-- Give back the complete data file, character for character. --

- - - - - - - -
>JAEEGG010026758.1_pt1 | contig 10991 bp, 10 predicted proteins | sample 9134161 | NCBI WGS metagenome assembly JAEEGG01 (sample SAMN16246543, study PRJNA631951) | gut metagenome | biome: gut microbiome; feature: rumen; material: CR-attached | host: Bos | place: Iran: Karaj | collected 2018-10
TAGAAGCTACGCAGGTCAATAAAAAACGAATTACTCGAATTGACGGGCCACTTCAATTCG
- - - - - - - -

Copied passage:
>JAEEGG010026758.1_pt1 | contig 10991 bp, 10 predicted proteins | sample 9134161 | NCBI WGS metagenome assembly JAEEGG01 (sample SAMN16246543, study PRJNA631951) | gut metagenome | biome: gut microbiome; feature: rumen; material: CR-attached | host: Bos | place: Iran: Karaj | collected 2018-10
TAGAAGCTACGCAGGTCAATAAAAAACGAATTACTCGAATTGACGGGCCACTTCAATTCG